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Chicago police detained journalists covering girl's murder

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  1. Newsgathering
Two journalists were handcuffed and detained by Chicago police outside a hospital over the weekend as they waited to speak…

Two journalists were handcuffed and detained by Chicago police outside a hospital over the weekend as they waited to speak with the family of a 6-year-old girl who was murdered.

A video of the incident shows WGN reporter Dan Ponce and NBC Channel 5 photographer Donte Williams being handcuffed and taken into custody after police stated they were "creating a scene," while they — along with other journalists — waited on a public sidewalk to interview family members of the girl, a drive-by shooting victim. Police held the two journalists in a police wagon at the scene for 10 minutes before releasing them without any charges.

"Your First Amendment rights can be terminated if you create a scene," the detaining officer is heard telling the journalists in the video. "Your First Amendment rights have limitations."

The U.S. Supreme Court stated, over 70 years ago in Hague v. Committee for Industrial Organization, that First Amendment rights are at their strongest on public streets and sidewalks, as those locations have forever been used "for purposes of assembly, communicating thoughts between citizens and discussing public questions."

According to a statement released by the police department, officers acted in order to protect the victim's family after it received allegations from hospital security guards that members of the media attempted to enter private areas of the hospital. But the police department's statement differs from Ponce's account of the events.

"We did what we always do and that is to go to the hospital — not to barge in the doors of the hospital and demand to speak to family members," Ponce said. "But we wait outside politely to see if family members wish to talk. We were handcuffed and detained because we wouldn’t move from a public sidewalk where we had the right to be."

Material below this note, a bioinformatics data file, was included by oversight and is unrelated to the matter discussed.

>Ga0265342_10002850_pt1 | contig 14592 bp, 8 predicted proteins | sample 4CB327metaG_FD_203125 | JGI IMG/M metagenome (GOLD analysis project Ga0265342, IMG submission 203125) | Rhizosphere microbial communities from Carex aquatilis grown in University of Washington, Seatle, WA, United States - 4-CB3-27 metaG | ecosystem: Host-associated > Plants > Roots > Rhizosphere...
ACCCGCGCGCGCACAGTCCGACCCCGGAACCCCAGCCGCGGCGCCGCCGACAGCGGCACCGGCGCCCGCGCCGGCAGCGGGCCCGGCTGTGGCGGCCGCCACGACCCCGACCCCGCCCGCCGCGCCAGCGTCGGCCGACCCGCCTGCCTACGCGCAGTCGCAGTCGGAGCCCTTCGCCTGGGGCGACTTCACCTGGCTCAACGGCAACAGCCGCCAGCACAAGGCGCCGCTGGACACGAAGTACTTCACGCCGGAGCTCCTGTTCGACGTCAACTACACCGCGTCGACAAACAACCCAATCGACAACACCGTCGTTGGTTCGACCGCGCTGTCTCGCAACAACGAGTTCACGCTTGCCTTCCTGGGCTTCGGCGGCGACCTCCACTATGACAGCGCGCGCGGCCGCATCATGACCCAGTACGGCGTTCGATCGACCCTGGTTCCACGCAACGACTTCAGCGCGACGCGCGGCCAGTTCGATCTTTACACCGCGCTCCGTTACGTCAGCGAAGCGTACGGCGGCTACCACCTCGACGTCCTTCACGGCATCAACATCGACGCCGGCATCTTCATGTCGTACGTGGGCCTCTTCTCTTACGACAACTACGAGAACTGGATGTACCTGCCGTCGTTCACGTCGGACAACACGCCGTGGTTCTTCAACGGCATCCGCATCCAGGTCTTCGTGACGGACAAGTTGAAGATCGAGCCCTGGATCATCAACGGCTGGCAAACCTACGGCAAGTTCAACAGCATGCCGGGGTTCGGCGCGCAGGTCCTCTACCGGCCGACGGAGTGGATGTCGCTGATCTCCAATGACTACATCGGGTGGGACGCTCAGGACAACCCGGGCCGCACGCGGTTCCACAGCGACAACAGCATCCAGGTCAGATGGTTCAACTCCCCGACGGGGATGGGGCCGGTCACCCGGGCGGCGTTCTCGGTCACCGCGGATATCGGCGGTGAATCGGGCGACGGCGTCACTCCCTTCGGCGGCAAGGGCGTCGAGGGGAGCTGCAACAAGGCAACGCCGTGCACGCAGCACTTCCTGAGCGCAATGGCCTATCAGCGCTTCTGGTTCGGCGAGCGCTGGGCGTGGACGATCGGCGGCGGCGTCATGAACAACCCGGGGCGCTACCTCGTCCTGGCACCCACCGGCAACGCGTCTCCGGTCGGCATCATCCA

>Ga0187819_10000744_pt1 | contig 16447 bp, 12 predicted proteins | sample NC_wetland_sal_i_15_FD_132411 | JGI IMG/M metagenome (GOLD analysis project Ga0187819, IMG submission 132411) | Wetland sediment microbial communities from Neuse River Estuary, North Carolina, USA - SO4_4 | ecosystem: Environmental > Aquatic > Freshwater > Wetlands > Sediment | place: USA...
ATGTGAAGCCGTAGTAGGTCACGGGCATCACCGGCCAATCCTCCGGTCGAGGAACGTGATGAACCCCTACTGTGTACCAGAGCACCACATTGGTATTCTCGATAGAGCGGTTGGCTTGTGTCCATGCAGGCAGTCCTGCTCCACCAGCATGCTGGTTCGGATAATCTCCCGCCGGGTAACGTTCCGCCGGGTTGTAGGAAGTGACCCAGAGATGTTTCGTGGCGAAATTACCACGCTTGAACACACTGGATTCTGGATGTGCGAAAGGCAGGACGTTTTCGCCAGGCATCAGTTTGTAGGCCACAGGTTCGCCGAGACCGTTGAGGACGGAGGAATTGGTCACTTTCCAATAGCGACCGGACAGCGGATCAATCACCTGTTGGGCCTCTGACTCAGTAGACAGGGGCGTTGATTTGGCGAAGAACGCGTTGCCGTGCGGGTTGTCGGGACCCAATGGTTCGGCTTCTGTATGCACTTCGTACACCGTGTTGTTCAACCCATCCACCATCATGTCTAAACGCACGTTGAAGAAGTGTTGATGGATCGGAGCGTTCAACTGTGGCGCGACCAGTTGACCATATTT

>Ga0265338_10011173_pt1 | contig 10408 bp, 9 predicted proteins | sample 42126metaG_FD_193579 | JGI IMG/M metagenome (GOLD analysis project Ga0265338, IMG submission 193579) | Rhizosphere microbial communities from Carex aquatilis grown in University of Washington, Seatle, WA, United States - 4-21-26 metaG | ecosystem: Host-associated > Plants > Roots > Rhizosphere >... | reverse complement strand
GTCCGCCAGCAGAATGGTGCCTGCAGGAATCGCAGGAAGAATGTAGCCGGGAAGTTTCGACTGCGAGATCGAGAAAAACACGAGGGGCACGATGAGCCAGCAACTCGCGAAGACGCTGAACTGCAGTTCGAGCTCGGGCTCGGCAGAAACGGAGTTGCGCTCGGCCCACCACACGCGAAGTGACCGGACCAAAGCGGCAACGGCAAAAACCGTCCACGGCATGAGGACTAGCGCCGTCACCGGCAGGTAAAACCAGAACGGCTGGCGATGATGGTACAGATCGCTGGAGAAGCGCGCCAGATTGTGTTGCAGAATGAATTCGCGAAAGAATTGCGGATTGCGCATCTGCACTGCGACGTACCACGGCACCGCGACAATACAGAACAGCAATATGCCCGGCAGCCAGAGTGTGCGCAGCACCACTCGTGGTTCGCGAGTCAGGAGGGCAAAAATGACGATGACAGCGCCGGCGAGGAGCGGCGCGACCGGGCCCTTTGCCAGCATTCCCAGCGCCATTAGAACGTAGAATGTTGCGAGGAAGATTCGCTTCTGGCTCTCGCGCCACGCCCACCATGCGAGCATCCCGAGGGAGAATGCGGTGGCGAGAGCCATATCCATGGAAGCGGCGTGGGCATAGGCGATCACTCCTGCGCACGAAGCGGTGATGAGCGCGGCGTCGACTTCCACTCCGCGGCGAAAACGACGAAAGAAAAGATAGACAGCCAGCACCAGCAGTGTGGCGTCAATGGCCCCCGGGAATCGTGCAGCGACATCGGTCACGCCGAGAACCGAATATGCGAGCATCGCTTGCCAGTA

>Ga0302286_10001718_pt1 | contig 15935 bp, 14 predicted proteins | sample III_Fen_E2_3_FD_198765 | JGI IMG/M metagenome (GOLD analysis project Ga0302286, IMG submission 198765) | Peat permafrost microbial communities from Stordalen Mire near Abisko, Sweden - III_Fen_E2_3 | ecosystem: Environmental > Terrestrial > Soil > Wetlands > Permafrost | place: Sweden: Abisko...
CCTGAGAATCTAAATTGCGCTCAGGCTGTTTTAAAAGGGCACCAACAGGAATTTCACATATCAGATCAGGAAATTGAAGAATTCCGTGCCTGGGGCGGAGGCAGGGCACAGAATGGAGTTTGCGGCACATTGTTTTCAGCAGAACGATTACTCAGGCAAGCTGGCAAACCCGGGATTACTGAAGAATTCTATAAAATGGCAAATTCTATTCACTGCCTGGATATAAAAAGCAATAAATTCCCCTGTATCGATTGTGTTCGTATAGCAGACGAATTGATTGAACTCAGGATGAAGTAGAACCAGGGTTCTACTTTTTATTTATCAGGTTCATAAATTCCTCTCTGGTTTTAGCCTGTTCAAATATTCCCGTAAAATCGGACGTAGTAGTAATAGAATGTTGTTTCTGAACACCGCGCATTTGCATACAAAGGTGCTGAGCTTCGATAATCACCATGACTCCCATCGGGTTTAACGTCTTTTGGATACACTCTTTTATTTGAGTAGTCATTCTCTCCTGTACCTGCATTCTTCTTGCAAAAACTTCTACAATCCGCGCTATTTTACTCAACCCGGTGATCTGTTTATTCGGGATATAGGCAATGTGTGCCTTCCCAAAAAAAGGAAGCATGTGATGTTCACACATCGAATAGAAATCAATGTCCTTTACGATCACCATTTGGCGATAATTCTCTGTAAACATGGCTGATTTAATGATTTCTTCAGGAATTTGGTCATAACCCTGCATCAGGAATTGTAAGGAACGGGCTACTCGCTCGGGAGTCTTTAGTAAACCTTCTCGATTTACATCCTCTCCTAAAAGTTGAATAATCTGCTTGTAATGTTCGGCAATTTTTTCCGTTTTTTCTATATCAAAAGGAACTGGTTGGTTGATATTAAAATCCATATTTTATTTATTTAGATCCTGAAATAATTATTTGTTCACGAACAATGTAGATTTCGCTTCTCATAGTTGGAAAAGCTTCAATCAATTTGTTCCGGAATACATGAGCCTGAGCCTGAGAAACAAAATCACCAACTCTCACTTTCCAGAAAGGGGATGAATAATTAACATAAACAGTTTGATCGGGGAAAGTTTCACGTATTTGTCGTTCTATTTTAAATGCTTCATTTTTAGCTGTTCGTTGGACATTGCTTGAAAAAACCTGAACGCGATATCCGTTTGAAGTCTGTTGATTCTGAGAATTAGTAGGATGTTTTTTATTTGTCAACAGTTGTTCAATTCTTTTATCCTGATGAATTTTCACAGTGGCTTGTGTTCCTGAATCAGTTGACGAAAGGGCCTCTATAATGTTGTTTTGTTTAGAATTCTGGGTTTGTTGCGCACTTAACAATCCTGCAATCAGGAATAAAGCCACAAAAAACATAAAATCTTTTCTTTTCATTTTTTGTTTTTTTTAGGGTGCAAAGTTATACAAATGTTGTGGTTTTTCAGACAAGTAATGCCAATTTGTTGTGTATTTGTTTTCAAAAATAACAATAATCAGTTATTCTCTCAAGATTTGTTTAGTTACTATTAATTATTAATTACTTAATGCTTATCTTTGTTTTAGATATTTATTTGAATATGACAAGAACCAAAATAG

The police department declined to comment due to an open investigation.

Yesterday, the National Press Photographers Association sent a letter to the department, that stated "it is neither a police officer's duty nor right to decide what is appropriate news coverage of any story. So long as news personnel are in a public forum and not violating any ordinances they have the right to gather news unfettered by the personal feelings or opinions of law enforcement."

Early Saturday evening, a small group of journalists gathered outside Mt. Sinai Hospital where a young shooting victim was taken. At the request of police, the group, including Ponce and Williams, moved from the sidewalk in front of the hospital to a median across the street. But when an officer, described as "overzealous" by Ponce, continued to ask them to move further away from the hospital, the journalists stayed.

Backup officers were called to the scene after the group refused to move. Just before Ponce was taken into custody an unidentified voice is overheard in the video stating, "we are not causing a scene, this is what we do for a living." The video also shows at least seven police officers on hand when the journalists were detained.

"In my five years reporting on crime in Chicago nothing like this has ever happened, I have always been treated with respect by police officers," Ponce said. "At the same time we had a right to be there, we were not antagonizing this officer and I think this one officer was out of line."

Related Reporters Committee resources:

· The First Amendment Handbook: Police press guidelines — Access to public buildings and schools

· Police, Protesters and the Press


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